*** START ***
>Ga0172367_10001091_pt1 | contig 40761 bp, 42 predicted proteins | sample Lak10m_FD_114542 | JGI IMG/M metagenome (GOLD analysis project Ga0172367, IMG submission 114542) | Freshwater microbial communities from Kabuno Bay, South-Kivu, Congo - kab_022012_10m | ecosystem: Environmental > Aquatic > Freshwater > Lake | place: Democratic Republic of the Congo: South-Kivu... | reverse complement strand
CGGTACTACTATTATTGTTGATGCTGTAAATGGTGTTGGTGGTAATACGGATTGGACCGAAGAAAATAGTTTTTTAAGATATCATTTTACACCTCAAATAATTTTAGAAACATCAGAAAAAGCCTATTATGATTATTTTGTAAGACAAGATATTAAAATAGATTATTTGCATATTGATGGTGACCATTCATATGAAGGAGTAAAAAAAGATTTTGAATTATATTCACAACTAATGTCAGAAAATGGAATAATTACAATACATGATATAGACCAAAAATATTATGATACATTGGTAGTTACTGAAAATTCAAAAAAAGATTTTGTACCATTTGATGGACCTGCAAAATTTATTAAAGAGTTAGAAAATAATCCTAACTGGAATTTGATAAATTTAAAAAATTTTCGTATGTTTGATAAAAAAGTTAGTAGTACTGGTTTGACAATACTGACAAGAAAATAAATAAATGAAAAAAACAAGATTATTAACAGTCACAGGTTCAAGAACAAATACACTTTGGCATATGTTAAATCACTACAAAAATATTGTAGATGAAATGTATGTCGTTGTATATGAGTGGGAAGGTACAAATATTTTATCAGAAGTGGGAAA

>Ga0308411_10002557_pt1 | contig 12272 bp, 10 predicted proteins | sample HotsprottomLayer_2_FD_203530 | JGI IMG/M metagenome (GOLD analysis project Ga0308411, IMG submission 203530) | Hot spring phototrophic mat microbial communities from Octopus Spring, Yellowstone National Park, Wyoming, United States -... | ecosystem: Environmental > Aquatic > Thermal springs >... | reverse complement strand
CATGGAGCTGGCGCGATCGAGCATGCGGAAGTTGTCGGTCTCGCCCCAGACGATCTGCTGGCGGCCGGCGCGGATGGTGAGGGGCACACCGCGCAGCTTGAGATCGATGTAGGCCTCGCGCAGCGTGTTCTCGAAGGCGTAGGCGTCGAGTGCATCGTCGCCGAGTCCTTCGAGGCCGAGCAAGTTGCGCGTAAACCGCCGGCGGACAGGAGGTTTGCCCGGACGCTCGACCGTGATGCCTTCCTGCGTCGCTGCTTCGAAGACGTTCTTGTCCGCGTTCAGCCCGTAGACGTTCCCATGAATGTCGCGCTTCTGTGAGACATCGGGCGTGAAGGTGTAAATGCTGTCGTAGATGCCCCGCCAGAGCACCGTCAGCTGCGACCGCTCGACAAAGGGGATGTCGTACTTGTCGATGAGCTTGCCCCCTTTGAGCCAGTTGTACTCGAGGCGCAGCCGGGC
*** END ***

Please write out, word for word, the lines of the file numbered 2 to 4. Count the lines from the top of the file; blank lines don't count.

CGGTACTACTATTATTGTTGATGCTGTAAATGGTGTTGGTGGTAATACGGATTGGACCGAAGAAAATAGTTTTTTAAGATATCATTTTACACCTCAAATAATTTTAGAAACATCAGAAAAAGCCTATTATGATTATTTTGTAAGACAAGATATTAAAATAGATTATTTGCATATTGATGGTGACCATTCATATGAAGGAGTAAAAAAAGATTTTGAATTATATTCACAACTAATGTCAGAAAATGGAATAATTACAATACATGATATAGACCAAAAATATTATGATACATTGGTAGTTACTGAAAATTCAAAAAAAGATTTTGTACCATTTGATGGACCTGCAAAATTTATTAAAGAGTTAGAAAATAATCCTAACTGGAATTTGATAAATTTAAAAAATTTTCGTATGTTTGATAAAAAAGTTAGTAGTACTGGTTTGACAATACTGACAAGAAAATAAATAAATGAAAAAAACAAGATTATTAACAGTCACAGGTTCAAGAACAAATACACTTTGGCATATGTTAAATCACTACAAAAATATTGTAGATGAAATGTATGTCGTTGTATATGAGTGGGAAGGTACAAATATTTTATCAGAAGTGGGAAA

>Ga0308411_10002557_pt1 | contig 12272 bp, 10 predicted proteins | sample HotsprottomLayer_2_FD_203530 | JGI IMG/M metagenome (GOLD analysis project Ga0308411, IMG submission 203530) | Hot spring phototrophic mat microbial communities from Octopus Spring, Yellowstone National Park, Wyoming, United States -... | ecosystem: Environmental > Aquatic > Thermal springs >... | reverse complement strand
CATGGAGCTGGCGCGATCGAGCATGCGGAAGTTGTCGGTCTCGCCCCAGACGATCTGCTGGCGGCCGGCGCGGATGGTGAGGGGCACACCGCGCAGCTTGAGATCGATGTAGGCCTCGCGCAGCGTGTTCTCGAAGGCGTAGGCGTCGAGTGCATCGTCGCCGAGTCCTTCGAGGCCGAGCAAGTTGCGCGTAAACCGCCGGCGGACAGGAGGTTTGCCCGGACGCTCGACCGTGATGCCTTCCTGCGTCGCTGCTTCGAAGACGTTCTTGTCCGCGTTCAGCCCGTAGACGTTCCCATGAATGTCGCGCTTCTGTGAGACATCGGGCGTGAAGGTGTAAATGCTGTCGTAGATGCCCCGCCAGAGCACCGTCAGCTGCGACCGCTCGACAAAGGGGATGTCGTACTTGTCGATGAGCTTGCCCCCTTTGAGCCAGTTGTACTCGAGGCGCAGCCGGGC